[Page 4612]

seeing new programs being offered in the Agricultural College this year. It was announced in March 2000, that the industry and government have partnered to establish a new five year program in research on poultry, a very important industry in Nova Scotia, it brings in millions of dollars. Certainly nobody would think that a five year program to help do research and develop that industry would not be a major accomplishment and also I understand they are going to research the effects of stress on poultry and quality meat.

Also, in March 2000, another growing industry, the link between the cutting edge research and future economic growth were reinforced today with the announcement of four new research projects at the Agricultural College. The province and the federal government are investing more than $1 million to support four projects. They will look at mink farming, the blueberry industry, plant psychology and pastures. So even having to deal with some reduction here and there, they obviously are going ahead with offering a wonderful program at the Agricultural College. That college has people from all over the world coming to it. It is well known as a research area. They get tremendous support from around the world and tuition fees come from all areas into this college.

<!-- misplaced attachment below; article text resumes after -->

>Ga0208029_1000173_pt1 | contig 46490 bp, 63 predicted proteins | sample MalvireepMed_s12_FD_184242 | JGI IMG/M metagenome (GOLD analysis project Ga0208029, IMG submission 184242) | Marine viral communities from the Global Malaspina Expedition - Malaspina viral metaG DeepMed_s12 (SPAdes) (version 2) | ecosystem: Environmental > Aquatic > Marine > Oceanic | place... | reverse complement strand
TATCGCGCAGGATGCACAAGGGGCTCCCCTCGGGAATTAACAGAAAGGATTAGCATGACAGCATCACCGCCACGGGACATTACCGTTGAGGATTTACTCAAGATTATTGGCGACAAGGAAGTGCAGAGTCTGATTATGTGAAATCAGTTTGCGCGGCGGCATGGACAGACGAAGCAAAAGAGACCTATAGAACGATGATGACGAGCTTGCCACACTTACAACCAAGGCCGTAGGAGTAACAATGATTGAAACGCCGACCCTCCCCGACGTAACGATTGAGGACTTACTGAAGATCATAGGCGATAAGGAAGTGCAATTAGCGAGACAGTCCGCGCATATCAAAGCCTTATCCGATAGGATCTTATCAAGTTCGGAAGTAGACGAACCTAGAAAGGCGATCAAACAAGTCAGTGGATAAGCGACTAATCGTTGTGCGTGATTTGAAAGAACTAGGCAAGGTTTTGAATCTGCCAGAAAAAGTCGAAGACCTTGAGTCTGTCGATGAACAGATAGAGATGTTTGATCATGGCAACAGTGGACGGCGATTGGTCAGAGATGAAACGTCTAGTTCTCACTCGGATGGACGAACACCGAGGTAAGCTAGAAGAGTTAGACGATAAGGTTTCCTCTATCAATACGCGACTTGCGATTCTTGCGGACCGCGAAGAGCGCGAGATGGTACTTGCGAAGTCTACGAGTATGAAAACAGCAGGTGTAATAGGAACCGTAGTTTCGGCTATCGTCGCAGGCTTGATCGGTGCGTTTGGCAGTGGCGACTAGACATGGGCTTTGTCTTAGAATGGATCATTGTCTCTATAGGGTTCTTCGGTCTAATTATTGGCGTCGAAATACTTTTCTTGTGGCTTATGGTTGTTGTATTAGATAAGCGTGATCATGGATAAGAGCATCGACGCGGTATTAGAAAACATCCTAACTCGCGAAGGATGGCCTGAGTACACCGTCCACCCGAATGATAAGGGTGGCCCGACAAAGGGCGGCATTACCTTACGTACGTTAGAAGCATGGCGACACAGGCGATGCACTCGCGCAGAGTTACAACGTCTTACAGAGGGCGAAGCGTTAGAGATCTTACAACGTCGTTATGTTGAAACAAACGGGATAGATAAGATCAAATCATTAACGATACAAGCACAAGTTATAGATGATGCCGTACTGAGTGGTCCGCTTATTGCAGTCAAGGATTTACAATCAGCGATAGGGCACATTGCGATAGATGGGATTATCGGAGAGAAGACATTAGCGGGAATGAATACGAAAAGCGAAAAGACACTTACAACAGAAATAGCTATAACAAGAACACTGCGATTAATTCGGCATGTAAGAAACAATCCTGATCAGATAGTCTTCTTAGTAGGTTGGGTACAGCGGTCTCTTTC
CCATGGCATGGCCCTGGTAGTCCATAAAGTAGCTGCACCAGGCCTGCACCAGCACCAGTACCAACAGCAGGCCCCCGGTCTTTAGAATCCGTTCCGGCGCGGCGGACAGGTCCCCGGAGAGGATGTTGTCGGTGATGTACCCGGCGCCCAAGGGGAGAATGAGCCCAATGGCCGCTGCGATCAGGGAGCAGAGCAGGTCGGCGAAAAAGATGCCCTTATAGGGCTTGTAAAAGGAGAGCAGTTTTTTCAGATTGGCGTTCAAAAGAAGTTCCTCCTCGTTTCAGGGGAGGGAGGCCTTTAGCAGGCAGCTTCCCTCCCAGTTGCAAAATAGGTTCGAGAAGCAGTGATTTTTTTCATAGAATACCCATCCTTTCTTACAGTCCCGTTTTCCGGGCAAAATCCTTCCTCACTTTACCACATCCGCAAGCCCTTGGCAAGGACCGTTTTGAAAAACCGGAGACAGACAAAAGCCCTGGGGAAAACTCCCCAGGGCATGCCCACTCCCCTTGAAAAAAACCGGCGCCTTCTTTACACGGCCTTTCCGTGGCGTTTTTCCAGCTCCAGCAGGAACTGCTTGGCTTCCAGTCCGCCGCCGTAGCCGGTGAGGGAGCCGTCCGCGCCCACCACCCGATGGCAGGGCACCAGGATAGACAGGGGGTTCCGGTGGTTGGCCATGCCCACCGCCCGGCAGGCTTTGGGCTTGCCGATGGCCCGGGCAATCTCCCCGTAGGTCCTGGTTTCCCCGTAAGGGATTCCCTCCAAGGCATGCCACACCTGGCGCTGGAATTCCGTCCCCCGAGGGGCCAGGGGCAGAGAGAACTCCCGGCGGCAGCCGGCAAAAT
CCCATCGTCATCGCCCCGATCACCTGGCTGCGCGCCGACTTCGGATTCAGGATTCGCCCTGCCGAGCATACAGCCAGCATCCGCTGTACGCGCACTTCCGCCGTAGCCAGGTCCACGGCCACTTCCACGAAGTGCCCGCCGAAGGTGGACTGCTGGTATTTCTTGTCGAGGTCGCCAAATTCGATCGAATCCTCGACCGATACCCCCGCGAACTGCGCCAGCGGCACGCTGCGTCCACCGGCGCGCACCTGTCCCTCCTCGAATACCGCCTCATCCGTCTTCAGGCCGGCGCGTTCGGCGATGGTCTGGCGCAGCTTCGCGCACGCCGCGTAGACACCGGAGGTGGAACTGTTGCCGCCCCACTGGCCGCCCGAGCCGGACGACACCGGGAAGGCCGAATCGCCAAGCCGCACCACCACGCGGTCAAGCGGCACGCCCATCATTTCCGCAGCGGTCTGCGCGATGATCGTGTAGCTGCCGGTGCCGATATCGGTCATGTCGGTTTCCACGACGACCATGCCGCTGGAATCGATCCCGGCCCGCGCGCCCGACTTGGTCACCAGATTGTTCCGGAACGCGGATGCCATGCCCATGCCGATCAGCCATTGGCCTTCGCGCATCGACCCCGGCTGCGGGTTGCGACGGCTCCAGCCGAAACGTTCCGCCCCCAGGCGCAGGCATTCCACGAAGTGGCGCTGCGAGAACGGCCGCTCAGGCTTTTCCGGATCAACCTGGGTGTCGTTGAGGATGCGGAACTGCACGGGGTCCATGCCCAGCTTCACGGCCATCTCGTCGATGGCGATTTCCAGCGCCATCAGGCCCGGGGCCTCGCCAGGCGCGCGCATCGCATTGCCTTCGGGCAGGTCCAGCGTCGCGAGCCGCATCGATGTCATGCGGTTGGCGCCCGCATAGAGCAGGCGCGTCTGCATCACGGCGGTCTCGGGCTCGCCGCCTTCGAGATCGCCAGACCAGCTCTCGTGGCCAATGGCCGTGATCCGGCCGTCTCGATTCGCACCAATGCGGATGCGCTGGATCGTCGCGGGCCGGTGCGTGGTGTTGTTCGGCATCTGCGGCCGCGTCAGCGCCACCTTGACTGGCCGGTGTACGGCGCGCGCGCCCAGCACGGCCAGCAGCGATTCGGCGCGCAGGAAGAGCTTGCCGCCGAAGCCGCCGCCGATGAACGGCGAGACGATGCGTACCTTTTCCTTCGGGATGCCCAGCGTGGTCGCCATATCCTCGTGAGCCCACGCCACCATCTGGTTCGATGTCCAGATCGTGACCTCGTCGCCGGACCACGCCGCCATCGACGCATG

Another area where they are doing a lot of work, and it is specifically interesting to me because in the Valley, there are a lot of vegetable growers, they are doing a carrot processing research development at the university. The carrot industry in Nova Scotia has a value in excess of $10 million. People don't think of that kind of money when we think carrots in Nova Scotia. Even more than that in Nova Scotia, and from my area, the potato industry, even more dollars; 40 percent of the gross income from Nova Scotia farming comes out of the Kings County area. So those are all areas where there are positives coming there. Things are not all going backwards with what is going on in this province.